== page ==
First project to prevent slides on railroad tracks nearly finished

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by GLENN FARLEY / KING 5 News

Bio | Email | Follow: @GlennFarley

KING5.com

Posted on September 30, 2013 at 4:48 PM

Updated Monday, Sep 30 at 7:03 PM

MUKILTEO, WASH - The Burlington Northern Santa Fe Railway is nearing completion of first two of six major projects designed to stabilize unstable slopes that stand over tracks.  The tracks carry Sounder commuter trains, Amtrak passengers and move freight of all kinds between Seattle and Everett.

One notorious slide zone project just south of Mukilteo is wrapping up. A 200-foot-long slope is now covered in granite bounders designed to lock together. It took more than 100 cars to bring in the rock and take out mud, fallen trees and debris.

Five miles further to the north, a work train has pulled out what's left of an old wooden retaining wall.It's being replaced with a ten-foot-high concrete wall braced with piles hammered into the ground.

BNSF spokesman Gus Melonas, a veteran of the track department that had to deal with these kinds of hazards, says last winter was the fifth worst season for slides since the railroad began studying the slide problem 99 years ago in 1914, when this was known as the Great Northern Railroad.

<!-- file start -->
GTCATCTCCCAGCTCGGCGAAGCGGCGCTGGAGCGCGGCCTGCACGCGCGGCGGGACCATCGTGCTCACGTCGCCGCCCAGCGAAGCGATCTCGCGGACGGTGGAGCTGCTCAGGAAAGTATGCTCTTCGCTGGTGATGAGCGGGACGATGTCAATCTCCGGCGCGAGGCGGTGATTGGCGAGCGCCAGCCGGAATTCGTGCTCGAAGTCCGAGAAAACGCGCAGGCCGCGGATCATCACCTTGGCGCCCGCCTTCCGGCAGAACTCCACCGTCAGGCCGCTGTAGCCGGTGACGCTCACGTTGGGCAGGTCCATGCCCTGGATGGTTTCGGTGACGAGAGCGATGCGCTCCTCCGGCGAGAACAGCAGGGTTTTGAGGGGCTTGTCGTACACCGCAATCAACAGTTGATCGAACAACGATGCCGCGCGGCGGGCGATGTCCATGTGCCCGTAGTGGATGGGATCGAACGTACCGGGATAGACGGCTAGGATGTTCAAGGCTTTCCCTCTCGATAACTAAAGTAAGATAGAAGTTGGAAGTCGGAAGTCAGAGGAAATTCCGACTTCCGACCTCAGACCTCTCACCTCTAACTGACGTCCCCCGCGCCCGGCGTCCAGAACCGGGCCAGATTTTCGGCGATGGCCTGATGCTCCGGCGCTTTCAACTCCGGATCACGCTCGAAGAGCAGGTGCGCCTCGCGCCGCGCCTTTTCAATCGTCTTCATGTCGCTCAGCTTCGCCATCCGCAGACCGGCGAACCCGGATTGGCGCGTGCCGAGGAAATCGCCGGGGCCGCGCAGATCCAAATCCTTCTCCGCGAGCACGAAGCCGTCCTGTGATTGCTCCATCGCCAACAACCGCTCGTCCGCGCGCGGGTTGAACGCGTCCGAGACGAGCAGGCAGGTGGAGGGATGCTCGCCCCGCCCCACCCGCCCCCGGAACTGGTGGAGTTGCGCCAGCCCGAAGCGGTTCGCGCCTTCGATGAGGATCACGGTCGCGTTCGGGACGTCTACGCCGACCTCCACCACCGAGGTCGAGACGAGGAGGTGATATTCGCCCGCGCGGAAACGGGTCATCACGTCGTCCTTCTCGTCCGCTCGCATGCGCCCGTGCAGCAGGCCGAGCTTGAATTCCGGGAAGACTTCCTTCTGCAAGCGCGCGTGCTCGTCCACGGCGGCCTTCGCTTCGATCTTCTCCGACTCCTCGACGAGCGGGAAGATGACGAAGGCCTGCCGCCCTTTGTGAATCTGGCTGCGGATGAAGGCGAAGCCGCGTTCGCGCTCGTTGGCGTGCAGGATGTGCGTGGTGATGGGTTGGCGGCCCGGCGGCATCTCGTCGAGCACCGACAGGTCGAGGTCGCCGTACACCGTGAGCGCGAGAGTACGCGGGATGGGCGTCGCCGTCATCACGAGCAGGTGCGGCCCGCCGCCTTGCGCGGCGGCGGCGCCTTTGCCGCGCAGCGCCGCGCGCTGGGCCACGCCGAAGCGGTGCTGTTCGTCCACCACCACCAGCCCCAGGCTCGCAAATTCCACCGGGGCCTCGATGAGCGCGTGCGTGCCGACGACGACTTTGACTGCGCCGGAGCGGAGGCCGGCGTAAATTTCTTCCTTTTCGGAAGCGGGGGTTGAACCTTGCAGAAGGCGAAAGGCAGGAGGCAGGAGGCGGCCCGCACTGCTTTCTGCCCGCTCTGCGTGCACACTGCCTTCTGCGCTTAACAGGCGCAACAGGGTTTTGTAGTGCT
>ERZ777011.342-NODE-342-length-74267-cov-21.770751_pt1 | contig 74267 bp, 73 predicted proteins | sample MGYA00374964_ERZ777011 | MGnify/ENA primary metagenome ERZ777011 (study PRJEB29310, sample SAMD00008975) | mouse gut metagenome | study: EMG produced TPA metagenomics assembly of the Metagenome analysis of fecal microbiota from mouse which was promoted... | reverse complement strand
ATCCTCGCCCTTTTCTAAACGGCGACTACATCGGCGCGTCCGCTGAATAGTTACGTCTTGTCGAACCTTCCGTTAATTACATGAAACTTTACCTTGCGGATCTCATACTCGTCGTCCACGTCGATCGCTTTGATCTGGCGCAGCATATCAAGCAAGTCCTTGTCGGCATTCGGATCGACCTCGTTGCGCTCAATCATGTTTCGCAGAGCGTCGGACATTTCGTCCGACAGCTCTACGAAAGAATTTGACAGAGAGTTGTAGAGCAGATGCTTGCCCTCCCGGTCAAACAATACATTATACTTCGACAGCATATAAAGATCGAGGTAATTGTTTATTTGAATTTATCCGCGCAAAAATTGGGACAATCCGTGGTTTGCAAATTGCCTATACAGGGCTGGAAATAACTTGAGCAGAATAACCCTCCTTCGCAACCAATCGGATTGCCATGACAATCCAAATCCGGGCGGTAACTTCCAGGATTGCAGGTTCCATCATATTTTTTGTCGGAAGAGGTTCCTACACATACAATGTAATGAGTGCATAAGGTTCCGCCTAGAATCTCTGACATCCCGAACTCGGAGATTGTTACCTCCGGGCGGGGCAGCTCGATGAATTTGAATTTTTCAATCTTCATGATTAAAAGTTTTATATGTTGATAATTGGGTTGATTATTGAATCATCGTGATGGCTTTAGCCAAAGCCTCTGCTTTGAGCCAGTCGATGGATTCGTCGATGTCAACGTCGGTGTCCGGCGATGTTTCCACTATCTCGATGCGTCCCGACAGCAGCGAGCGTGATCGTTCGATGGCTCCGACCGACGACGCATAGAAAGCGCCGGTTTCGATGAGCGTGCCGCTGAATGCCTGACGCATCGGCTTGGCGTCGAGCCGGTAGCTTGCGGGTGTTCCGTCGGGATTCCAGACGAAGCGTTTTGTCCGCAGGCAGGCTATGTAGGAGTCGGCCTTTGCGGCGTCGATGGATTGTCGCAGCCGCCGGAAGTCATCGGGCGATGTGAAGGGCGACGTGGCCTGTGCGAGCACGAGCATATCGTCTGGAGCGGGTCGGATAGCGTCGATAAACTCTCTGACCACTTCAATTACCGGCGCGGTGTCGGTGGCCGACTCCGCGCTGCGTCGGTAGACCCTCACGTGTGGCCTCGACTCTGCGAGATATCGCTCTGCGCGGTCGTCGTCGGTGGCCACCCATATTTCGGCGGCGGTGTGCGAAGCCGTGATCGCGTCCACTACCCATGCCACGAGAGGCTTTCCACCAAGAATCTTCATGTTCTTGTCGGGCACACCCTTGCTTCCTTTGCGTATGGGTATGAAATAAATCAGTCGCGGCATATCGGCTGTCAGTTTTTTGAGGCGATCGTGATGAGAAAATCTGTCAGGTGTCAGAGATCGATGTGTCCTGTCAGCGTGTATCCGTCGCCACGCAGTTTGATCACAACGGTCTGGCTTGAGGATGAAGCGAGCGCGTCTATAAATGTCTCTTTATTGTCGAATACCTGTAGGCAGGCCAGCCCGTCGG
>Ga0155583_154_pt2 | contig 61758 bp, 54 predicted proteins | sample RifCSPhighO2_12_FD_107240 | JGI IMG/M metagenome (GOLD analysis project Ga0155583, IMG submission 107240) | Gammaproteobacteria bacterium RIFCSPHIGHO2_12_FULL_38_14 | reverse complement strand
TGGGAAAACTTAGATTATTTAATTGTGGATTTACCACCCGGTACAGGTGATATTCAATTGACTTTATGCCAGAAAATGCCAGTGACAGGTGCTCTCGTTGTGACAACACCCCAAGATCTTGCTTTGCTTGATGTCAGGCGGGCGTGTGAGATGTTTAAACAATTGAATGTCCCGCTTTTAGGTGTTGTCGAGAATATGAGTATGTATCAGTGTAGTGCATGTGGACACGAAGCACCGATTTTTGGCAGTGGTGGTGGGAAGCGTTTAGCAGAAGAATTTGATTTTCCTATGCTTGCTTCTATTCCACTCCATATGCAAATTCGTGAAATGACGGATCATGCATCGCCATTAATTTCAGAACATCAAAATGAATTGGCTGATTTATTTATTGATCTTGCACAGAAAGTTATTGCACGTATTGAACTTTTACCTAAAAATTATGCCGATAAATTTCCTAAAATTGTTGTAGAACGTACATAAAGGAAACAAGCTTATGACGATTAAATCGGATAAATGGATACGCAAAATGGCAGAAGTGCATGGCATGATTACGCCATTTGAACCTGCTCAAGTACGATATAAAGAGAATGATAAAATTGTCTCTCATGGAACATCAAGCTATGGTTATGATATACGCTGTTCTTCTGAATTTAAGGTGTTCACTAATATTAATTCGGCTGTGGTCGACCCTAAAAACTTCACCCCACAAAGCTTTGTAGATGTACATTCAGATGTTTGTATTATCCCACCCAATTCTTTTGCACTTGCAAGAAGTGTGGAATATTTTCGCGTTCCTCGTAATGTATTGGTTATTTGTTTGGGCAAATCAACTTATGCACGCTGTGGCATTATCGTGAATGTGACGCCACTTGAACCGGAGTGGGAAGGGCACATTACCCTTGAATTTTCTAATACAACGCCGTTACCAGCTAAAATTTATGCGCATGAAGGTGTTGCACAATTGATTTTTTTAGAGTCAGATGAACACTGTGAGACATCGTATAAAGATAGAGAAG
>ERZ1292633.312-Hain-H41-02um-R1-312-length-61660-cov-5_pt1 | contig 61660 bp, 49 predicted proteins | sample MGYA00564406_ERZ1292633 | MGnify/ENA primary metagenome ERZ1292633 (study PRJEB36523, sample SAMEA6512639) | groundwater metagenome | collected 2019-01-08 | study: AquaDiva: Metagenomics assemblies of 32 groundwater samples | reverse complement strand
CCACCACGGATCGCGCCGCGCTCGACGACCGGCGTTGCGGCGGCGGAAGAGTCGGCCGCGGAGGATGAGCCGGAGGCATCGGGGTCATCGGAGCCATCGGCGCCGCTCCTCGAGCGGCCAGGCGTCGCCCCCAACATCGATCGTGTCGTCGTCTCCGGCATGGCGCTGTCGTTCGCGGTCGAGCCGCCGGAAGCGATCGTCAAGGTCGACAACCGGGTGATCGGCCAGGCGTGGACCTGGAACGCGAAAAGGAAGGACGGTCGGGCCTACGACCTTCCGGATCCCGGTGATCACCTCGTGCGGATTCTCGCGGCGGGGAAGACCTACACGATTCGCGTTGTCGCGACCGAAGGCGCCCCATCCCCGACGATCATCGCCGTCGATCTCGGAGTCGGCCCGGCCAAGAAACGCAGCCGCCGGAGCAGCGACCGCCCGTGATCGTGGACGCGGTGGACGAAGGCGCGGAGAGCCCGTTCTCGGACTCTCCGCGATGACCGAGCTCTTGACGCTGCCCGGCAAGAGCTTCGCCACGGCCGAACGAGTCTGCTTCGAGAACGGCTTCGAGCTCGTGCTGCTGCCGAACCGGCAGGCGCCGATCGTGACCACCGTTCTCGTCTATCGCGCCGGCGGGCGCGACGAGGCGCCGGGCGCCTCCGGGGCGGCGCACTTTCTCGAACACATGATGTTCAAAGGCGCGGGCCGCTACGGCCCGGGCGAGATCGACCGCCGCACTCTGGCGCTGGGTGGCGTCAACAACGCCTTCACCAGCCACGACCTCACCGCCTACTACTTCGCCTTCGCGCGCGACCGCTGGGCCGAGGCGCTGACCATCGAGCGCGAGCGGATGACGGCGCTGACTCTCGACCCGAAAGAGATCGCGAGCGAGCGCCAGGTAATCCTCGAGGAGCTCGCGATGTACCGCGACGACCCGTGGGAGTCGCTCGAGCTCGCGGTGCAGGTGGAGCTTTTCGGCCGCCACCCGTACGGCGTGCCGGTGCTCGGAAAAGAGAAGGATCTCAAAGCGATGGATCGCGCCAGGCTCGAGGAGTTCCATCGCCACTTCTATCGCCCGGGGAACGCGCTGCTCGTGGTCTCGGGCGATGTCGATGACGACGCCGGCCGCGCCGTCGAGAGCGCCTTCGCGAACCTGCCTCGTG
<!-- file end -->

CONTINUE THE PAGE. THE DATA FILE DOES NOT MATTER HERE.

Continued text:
The 2012/2013 rainy season saw 200 slides, 95 percent of them were between Seattle and Everett. Geo-technical engineers were able to use both historical information and  last season's data to identify the six sites responsible for the worst slides, one of which derailed a freight train, a derailment captured on a cell phone camera. Two of the projects, including the placement of a 708 foot long 10 foot high "catchment" wall, will go into South Everett and keep slide debris from covering the tracks. 

The cost of these projects, plus increased ditching and drainage work comes to around $26 million, $16 million coming from the Federal Government from funds to increase passenger train reliability.  Passenger trains including Sounder commuter trains and Amtrak trains are particularly impacted because safety requirements require a 48 hour moratorium on passenger operations once a slide has come down. 

The worst month last winter was December, which saw 27 straight days of rain.

 

  

 

 

 

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